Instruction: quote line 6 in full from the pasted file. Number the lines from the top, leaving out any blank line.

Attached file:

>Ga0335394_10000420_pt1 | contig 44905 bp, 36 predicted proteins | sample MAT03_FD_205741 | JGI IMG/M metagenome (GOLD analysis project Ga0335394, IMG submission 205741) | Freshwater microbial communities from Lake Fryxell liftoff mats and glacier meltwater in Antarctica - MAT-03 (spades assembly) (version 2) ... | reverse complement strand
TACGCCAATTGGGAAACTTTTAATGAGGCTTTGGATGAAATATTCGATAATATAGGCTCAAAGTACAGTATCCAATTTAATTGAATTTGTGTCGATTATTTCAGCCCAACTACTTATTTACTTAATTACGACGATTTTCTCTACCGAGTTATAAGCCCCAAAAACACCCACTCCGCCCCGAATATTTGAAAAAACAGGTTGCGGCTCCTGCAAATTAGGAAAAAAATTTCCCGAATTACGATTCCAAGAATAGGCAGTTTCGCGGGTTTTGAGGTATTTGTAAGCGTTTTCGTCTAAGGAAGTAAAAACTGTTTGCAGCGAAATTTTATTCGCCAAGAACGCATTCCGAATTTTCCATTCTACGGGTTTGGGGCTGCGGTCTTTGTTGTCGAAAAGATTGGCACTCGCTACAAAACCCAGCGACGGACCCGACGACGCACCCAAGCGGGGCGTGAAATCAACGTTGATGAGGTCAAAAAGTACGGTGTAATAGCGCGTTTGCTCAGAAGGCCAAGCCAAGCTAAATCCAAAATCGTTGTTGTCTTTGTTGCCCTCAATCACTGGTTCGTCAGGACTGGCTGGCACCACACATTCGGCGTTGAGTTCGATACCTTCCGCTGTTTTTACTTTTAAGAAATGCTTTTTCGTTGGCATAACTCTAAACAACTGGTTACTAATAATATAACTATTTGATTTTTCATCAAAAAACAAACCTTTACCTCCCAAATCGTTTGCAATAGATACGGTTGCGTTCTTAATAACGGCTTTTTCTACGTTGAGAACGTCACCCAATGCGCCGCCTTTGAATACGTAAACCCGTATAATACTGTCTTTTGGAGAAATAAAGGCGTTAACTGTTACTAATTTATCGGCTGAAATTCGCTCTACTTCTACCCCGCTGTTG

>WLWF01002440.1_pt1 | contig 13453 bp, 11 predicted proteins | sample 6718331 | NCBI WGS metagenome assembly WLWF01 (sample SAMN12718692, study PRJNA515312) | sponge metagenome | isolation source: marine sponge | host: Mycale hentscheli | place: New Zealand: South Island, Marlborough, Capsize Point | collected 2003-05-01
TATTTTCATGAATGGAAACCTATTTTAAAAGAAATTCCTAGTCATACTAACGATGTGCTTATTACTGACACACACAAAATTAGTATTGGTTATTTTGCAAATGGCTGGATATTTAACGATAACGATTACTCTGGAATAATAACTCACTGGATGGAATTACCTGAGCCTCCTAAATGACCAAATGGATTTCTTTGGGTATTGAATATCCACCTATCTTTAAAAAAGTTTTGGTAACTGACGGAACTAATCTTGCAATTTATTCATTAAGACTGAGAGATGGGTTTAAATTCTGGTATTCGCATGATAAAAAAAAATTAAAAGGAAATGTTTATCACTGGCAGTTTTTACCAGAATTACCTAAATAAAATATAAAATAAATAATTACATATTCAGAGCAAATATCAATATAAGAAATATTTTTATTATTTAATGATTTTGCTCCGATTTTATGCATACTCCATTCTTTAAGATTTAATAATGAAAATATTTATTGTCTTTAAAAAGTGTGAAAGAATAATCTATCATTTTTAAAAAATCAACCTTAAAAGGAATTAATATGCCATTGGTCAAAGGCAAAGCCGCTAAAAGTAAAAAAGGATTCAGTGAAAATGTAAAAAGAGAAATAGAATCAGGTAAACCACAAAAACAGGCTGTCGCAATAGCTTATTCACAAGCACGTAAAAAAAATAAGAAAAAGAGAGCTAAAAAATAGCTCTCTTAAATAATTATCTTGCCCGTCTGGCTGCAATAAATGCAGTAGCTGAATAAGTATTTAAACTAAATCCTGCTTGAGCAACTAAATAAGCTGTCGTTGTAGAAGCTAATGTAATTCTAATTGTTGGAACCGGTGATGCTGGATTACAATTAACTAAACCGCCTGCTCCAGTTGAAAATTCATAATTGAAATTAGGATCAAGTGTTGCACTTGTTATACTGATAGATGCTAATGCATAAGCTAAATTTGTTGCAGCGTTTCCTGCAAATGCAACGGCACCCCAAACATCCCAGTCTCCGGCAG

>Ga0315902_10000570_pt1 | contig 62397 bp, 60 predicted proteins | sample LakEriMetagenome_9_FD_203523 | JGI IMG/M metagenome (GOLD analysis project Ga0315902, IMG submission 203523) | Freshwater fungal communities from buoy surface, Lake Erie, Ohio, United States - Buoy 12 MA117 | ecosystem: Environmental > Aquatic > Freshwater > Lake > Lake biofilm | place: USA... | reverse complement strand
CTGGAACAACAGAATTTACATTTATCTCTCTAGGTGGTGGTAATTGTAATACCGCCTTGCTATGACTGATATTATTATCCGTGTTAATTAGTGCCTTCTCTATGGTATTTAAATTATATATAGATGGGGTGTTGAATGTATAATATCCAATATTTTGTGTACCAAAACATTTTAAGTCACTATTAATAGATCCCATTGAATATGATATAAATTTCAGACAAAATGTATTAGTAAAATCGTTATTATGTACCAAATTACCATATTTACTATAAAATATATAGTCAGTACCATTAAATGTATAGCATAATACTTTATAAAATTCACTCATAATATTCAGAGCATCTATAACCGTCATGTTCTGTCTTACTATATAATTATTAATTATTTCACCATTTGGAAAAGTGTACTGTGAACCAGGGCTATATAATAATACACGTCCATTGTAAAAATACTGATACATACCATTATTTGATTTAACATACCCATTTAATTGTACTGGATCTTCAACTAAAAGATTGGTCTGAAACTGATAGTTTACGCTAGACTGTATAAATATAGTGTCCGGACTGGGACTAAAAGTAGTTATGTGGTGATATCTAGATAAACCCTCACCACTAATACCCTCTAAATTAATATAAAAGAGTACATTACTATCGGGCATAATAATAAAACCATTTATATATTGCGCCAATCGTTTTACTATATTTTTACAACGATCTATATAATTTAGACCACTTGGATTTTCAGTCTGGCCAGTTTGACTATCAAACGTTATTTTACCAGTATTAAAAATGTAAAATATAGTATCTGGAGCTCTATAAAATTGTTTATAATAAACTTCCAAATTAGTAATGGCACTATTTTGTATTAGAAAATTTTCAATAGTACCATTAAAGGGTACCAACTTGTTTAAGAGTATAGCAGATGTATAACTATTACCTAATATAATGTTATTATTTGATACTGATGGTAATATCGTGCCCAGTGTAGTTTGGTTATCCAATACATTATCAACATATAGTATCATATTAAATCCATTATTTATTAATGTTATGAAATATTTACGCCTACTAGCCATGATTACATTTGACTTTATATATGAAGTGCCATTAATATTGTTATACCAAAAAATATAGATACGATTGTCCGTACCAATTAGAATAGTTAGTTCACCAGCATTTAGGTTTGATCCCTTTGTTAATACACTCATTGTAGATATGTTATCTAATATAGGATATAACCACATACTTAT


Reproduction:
CTGGAACAACAGAATTTACATTTATCTCTCTAGGTGGTGGTAATTGTAATACCGCCTTGCTATGACTGATATTATTATCCGTGTTAATTAGTGCCTTCTCTATGGTATTTAAATTATATATAGATGGGGTGTTGAATGTATAATATCCAATATTTTGTGTACCAAAACATTTTAAGTCACTATTAATAGATCCCATTGAATATGATATAAATTTCAGACAAAATGTATTAGTAAAATCGTTATTATGTACCAAATTACCATATTTACTATAAAATATATAGTCAGTACCATTAAATGTATAGCATAATACTTTATAAAATTCACTCATAATATTCAGAGCATCTATAACCGTCATGTTCTGTCTTACTATATAATTATTAATTATTTCACCATTTGGAAAAGTGTACTGTGAACCAGGGCTATATAATAATACACGTCCATTGTAAAAATACTGATACATACCATTATTTGATTTAACATACCCATTTAATTGTACTGGATCTTCAACTAAAAGATTGGTCTGAAACTGATAGTTTACGCTAGACTGTATAAATATAGTGTCCGGACTGGGACTAAAAGTAGTTATGTGGTGATATCTAGATAAACCCTCACCACTAATACCCTCTAAATTAATATAAAAGAGTACATTACTATCGGGCATAATAATAAAACCATTTATATATTGCGCCAATCGTTTTACTATATTTTTACAACGATCTATATAATTTAGACCACTTGGATTTTCAGTCTGGCCAGTTTGACTATCAAACGTTATTTTACCAGTATTAAAAATGTAAAATATAGTATCTGGAGCTCTATAAAATTGTTTATAATAAACTTCCAAATTAGTAATGGCACTATTTTGTATTAGAAAATTTTCAATAGTACCATTAAAGGGTACCAACTTGTTTAAGAGTATAGCAGATGTATAACTATTACCTAATATAATGTTATTATTTGATACTGATGGTAATATCGTGCCCAGTGTAGTTTGGTTATCCAATACATTATCAACATATAGTATCATATTAAATCCATTATTTATTAATGTTATGAAATATTTACGCCTACTAGCCATGATTACATTTGACTTTATATATGAAGTGCCATTAATATTGTTATACCAAAAAATATAGATACGATTGTCCGTACCAATTAGAATAGTTAGTTCACCAGCATTTAGGTTTGATCCCTTTGTTAATACACTCATTGTAGATATGTTATCTAATATAGGATATAACCACATACTTAT